Nobel no longer wants to be associated with Sepp Blatter's Handshake of Peace.

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FIFA’s battered image claimed another casualty with the Nobel Peace Centre following Interpol in calling a halt to its partnership with the embattled world football federation.

For the past three years president Sepp Blatter has exhorted his listeners at almost every occasion and every press conference to share the Handshake of Peace.

However events in Zurich over the last three weeks have persuaded the Nobel Peace Centre that FIFA, with senior officials facing corruption charges in the United States, is not an appropriate partner with which to share the moral high ground.

A statement from the Peace Centre acknowledged the positive symbolism of the Handshake for Peace but urged the Norwegian football federation to come up with a different promotional context and/or partner. Executive director Bente Erichsen said: “We still have faith in the idea behind Handshake for Peace and would wish that the initiative will live on.”

Erichsen took a leading role when the Nobel Centre and FIFA launched the Handshake partnership during the federation’s congress in Budapest in 2012. Then she envisaged the agreement as the “start of a close and solid relationship, with huge potential.” She added: “I’m sure this partnership can contribute to the good of the game and develop respect.”

Clearly the sense of respect has been tainted by recent events.

Blatter had wanted to enforce not only a handshake before kick-off between referee and team captains but again at the centre of the pitch at the final whistle. His grandiose vision for the handshake was exemplified in his suggestion that it “should be an example not only in football but throughout our entire society.”

Earlier in the day Blatter, unlike in 2011, confirmed that he really does intend to relinquish the presidency as soon as a successor is elected, probably in December.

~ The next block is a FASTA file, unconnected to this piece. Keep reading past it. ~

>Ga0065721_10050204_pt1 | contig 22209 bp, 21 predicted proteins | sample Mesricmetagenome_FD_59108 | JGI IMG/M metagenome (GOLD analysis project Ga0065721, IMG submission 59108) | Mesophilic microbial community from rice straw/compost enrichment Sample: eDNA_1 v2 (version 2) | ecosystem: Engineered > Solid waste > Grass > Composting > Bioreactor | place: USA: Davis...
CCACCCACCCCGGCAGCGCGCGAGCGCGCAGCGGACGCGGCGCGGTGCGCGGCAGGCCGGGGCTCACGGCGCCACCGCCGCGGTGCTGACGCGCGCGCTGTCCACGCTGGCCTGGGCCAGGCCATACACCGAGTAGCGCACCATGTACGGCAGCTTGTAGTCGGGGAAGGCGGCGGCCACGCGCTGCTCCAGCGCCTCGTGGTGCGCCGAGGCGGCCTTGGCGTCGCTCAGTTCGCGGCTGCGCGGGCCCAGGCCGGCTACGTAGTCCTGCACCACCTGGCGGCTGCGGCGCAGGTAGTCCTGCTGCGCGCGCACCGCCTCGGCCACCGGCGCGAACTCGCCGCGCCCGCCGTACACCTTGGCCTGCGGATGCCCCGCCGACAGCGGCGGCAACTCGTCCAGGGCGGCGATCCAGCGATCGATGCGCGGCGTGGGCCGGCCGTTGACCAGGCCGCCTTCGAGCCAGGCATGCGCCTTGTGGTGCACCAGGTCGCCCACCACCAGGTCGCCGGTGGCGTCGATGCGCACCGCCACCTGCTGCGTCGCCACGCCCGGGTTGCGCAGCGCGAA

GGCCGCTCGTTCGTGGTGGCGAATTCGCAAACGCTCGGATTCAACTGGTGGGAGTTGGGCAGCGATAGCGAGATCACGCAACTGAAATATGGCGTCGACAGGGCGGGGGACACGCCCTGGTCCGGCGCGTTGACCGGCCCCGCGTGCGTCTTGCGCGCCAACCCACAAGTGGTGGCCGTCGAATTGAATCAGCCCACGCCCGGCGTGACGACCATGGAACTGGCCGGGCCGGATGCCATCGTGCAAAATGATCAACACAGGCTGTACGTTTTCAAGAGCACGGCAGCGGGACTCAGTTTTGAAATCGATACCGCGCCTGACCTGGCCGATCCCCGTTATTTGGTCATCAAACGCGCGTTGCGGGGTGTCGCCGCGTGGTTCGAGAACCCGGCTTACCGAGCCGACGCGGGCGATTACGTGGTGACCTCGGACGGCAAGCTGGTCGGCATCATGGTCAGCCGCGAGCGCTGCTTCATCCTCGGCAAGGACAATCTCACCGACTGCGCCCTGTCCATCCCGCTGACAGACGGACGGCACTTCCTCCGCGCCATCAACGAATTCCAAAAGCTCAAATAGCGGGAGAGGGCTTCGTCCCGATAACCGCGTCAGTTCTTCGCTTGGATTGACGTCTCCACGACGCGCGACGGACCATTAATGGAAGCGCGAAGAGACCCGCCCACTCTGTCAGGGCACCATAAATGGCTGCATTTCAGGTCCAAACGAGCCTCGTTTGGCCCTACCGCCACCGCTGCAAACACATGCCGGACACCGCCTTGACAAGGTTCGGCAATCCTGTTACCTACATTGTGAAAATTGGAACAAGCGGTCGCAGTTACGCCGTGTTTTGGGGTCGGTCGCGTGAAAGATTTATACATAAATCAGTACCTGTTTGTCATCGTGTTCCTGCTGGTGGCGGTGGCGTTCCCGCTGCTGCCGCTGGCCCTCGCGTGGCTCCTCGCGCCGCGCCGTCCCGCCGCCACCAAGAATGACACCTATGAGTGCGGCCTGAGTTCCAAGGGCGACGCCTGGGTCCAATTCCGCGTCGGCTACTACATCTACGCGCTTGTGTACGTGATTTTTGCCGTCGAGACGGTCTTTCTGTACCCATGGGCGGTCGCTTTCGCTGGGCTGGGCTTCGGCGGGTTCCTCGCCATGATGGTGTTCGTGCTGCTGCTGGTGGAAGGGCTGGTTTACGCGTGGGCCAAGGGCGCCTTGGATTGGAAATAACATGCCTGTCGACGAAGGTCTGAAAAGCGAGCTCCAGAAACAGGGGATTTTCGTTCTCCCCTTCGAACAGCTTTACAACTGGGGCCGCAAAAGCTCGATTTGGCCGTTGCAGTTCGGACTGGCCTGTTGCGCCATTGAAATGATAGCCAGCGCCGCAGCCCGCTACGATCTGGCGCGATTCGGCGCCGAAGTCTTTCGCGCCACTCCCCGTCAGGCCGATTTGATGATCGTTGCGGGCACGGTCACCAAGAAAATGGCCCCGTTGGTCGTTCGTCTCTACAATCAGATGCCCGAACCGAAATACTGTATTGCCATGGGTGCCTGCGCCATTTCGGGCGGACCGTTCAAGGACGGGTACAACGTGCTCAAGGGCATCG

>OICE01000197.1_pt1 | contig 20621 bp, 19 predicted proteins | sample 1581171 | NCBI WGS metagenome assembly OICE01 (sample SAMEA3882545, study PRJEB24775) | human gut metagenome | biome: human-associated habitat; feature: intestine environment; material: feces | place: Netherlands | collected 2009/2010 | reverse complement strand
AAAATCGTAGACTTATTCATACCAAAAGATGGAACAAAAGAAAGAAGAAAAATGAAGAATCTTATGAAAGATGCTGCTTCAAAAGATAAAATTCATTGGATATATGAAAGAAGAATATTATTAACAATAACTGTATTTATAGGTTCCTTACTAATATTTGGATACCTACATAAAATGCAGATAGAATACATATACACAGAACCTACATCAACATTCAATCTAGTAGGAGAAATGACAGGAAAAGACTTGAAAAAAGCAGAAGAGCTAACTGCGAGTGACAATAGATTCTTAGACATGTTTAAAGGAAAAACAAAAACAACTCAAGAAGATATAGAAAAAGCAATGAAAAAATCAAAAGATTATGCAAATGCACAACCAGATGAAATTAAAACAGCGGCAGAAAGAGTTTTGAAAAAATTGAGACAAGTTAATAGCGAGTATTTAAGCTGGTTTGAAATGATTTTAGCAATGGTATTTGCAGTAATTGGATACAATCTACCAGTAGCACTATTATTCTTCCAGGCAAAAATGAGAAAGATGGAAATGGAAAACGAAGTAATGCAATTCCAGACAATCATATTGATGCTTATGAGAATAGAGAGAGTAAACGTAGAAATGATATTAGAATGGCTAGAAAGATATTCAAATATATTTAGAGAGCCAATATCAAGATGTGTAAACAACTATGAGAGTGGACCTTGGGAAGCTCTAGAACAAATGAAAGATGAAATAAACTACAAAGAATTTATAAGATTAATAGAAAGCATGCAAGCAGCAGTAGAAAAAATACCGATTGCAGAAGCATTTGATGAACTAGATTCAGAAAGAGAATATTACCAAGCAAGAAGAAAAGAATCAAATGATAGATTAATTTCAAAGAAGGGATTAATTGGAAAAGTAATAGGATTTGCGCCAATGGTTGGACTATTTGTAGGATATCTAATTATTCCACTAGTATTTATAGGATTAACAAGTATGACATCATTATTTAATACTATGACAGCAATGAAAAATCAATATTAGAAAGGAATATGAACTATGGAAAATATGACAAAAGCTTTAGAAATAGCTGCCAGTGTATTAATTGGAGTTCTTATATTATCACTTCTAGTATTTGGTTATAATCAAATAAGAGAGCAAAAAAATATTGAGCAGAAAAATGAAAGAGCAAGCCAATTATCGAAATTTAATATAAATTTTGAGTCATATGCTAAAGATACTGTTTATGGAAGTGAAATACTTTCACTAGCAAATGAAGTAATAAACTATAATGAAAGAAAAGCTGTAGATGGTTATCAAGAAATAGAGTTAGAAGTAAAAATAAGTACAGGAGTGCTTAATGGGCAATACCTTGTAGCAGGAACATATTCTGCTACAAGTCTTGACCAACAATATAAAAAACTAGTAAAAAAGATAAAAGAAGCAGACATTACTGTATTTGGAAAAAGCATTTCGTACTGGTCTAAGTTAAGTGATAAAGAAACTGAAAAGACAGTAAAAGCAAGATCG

Confusion had arisen over the weekend after a report in Schweiz am Sonntag that the 79-year-old Swiss was having second thoughts about his shock U-turn announced only four days after his re-election last month.

The article had suggested that Blatter was coming under pressure from some African federations – fearful of a ‘UEFA takeover’ – to reverse his decision. Support for Blatter had come recently from Klaus Stoehlker, an old associate who was a behind-the-scenes PR adviser in the run-up to FIFA Congress.

Blatter polled 133 of the 209 votes and was thus mandated for a fifth term in office after the withdrawal of his opponent, Prince Ali of Jordan who had secured 73 votes.

In a short statement, the world football federation said that “Klaus Stoehlker’s mandate from the FIFA president ended on 31 May 2015″ and noted that Blatter “would like to point to his remarks from 2 June.”

In his press conference announcing his volte-face, Blatter said: “I shall not be a candidate.”

Domenico Scala, independent chairman of the audit and compliance committee who is overseeing the transfer of power, had been quick to reject the article’s contention about Blatter’s supposed change of heart.

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